Around 700,000 eggs implicated in a Dutch insecticide scandal have been distributed in Britain, authorities said Thursday while playing down the risk to public health.
"It is likely that the number of eggs that have come to the UK is closer to 700,000 than the 21,000 we previously believed had been imported," the Food Standards Agency said, adding that this represents just 0.007 percent of the eggs consumed in Britain every year.
Dutch authorities recalled millions of eggs at the beginning of the month over fears they were contaminated with the insecticide Fipronil, a common ingredient in veterinary products for getting rid of fleas, lice and ticks in chickens.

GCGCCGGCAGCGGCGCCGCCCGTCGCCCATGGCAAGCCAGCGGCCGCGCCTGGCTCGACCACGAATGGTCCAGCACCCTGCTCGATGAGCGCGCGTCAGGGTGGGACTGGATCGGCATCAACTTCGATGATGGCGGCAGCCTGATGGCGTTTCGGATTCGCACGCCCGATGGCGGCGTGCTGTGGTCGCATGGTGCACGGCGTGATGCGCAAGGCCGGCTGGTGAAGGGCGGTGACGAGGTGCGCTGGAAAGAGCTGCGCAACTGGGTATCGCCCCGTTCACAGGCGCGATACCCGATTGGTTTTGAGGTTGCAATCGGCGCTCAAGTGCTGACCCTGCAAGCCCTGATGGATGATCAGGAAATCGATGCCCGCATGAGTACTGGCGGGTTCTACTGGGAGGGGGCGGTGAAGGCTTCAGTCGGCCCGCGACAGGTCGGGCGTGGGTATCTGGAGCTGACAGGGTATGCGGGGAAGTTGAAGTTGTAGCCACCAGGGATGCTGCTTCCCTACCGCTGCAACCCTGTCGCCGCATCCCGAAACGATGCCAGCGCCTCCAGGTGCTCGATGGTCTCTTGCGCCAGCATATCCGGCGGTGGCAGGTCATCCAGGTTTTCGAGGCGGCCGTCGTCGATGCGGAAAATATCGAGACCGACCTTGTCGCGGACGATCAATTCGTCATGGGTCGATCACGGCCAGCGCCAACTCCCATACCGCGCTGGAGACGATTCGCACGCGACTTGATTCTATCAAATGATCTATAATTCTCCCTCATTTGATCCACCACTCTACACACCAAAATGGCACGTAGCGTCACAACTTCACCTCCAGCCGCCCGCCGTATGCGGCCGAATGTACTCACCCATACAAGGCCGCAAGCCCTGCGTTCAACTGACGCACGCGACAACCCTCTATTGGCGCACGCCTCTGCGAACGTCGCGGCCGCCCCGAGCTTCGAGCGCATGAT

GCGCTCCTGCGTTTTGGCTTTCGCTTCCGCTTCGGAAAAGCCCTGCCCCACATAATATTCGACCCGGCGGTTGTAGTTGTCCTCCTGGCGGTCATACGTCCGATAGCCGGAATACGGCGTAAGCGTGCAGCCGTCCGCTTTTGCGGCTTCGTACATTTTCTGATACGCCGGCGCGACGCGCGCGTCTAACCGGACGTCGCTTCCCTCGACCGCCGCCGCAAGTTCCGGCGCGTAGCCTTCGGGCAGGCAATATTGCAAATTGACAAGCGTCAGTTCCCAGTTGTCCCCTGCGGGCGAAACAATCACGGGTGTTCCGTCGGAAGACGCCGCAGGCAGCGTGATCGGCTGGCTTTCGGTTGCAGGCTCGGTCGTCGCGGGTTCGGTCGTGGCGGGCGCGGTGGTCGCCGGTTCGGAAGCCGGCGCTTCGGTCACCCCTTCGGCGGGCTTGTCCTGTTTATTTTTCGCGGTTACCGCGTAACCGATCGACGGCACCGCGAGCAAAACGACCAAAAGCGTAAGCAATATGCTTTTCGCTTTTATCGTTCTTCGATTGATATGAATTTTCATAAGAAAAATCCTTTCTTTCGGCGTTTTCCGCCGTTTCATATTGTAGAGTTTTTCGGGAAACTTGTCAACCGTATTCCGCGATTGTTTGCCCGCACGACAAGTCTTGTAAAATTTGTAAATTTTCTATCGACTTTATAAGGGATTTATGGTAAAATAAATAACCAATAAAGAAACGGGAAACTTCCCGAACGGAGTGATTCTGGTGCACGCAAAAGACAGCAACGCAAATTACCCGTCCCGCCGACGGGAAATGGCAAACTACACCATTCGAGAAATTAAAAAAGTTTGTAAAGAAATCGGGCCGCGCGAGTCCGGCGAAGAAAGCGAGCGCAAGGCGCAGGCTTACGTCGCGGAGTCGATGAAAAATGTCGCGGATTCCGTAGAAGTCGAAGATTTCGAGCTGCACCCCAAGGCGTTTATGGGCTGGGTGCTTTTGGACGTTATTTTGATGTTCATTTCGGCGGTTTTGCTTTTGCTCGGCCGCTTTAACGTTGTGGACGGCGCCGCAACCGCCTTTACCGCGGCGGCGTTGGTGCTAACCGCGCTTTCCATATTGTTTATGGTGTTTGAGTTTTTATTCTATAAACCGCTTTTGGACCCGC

It can cause damage to the liver, thyroid glands and kidneys, if consumed in large quantities, though this has only been tested on rats.
The FSA said in its statement that unlike in the Netherlands, the eggs imported to Britain were not sold as fresh eggs but were mixed in large batches for use in processed foods.
"Many of the eggs involved were mixed with other eggs which have not come from affected farms so Fipronil residues will be highly diluted," the agency said.
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